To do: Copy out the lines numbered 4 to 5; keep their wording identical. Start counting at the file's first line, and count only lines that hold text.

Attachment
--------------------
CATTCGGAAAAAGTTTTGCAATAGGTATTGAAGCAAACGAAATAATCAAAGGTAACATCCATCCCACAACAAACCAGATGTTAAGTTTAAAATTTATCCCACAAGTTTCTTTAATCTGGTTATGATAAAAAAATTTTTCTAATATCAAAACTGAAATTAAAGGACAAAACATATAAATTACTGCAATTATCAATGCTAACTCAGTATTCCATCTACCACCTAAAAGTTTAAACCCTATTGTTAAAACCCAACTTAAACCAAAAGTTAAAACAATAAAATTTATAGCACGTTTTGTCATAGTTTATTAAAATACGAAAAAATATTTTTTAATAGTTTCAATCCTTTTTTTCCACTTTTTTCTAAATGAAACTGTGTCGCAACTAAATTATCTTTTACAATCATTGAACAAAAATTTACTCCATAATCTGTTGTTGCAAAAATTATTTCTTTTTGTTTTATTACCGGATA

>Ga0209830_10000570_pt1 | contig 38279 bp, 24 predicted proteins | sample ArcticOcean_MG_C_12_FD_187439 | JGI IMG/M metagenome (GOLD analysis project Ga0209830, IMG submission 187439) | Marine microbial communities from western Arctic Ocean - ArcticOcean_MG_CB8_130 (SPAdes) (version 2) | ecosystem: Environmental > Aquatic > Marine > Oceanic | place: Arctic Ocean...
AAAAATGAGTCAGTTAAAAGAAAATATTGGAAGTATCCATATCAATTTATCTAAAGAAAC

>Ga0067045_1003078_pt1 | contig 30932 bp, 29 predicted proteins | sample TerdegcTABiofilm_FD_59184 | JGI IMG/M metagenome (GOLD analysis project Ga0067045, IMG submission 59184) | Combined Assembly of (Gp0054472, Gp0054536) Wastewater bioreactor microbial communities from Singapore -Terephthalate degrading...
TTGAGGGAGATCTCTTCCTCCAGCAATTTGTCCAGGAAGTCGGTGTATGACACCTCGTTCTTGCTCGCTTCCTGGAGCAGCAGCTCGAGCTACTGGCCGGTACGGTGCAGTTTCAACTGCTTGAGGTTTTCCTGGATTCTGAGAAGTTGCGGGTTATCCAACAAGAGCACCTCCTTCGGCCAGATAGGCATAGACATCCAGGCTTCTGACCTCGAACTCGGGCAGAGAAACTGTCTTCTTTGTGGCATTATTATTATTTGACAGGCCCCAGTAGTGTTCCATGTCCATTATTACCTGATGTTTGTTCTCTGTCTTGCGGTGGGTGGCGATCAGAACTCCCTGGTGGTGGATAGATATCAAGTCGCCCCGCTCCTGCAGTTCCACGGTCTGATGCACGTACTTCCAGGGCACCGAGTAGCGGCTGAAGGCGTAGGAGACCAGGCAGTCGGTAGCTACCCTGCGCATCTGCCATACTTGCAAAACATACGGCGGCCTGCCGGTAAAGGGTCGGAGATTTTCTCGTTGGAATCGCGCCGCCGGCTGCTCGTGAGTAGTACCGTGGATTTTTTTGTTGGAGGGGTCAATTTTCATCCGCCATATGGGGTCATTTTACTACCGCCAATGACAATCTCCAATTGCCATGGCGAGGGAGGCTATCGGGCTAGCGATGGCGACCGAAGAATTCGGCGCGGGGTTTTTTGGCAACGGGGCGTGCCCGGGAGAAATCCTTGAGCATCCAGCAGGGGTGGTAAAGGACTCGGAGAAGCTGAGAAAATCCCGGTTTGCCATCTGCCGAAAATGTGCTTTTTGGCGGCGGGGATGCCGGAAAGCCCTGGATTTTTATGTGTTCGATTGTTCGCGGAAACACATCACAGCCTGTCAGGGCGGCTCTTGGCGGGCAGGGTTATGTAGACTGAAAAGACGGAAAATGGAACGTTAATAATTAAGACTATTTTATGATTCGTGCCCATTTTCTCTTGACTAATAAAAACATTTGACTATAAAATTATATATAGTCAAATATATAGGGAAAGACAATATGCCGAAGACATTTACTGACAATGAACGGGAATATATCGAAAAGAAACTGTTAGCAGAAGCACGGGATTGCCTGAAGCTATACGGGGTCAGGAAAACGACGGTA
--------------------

>Ga0067045_1003078_pt1 | contig 30932 bp, 29 predicted proteins | sample TerdegcTABiofilm_FD_59184 | JGI IMG/M metagenome (GOLD analysis project Ga0067045, IMG submission 59184) | Combined Assembly of (Gp0054472, Gp0054536) Wastewater bioreactor microbial communities from Singapore -Terephthalate degrading...
TTGAGGGAGATCTCTTCCTCCAGCAATTTGTCCAGGAAGTCGGTGTATGACACCTCGTTCTTGCTCGCTTCCTGGAGCAGCAGCTCGAGCTACTGGCCGGTACGGTGCAGTTTCAACTGCTTGAGGTTTTCCTGGATTCTGAGAAGTTGCGGGTTATCCAACAAGAGCACCTCCTTCGGCCAGATAGGCATAGACATCCAGGCTTCTGACCTCGAACTCGGGCAGAGAAACTGTCTTCTTTGTGGCATTATTATTATTTGACAGGCCCCAGTAGTGTTCCATGTCCATTATTACCTGATGTTTGTTCTCTGTCTTGCGGTGGGTGGCGATCAGAACTCCCTGGTGGTGGATAGATATCAAGTCGCCCCGCTCCTGCAGTTCCACGGTCTGATGCACGTACTTCCAGGGCACCGAGTAGCGGCTGAAGGCGTAGGAGACCAGGCAGTCGGTAGCTACCCTGCGCATCTGCCATACTTGCAAAACATACGGCGGCCTGCCGGTAAAGGGTCGGAGATTTTCTCGTTGGAATCGCGCCGCCGGCTGCTCGTGAGTAGTACCGTGGATTTTTTTGTTGGAGGGGTCAATTTTCATCCGCCATATGGGGTCATTTTACTACCGCCAATGACAATCTCCAATTGCCATGGCGAGGGAGGCTATCGGGCTAGCGATGGCGACCGAAGAATTCGGCGCGGGGTTTTTTGGCAACGGGGCGTGCCCGGGAGAAATCCTTGAGCATCCAGCAGGGGTGGTAAAGGACTCGGAGAAGCTGAGAAAATCCCGGTTTGCCATCTGCCGAAAATGTGCTTTTTGGCGGCGGGGATGCCGGAAAGCCCTGGATTTTTATGTGTTCGATTGTTCGCGGAAACACATCACAGCCTGTCAGGGCGGCTCTTGGCGGGCAGGGTTATGTAGACTGAAAAGACGGAAAATGGAACGTTAATAATTAAGACTATTTTATGATTCGTGCCCATTTTCTCTTGACTAATAAAAACATTTGACTATAAAATTATATATAGTCAAATATATAGGGAAAGACAATATGCCGAAGACATTTACTGACAATGAACGGGAATATATCGAAAAGAAACTGTTAGCAGAAGCACGGGATTGCCTGAAGCTATACGGGGTCAGGAAAACGACGGTA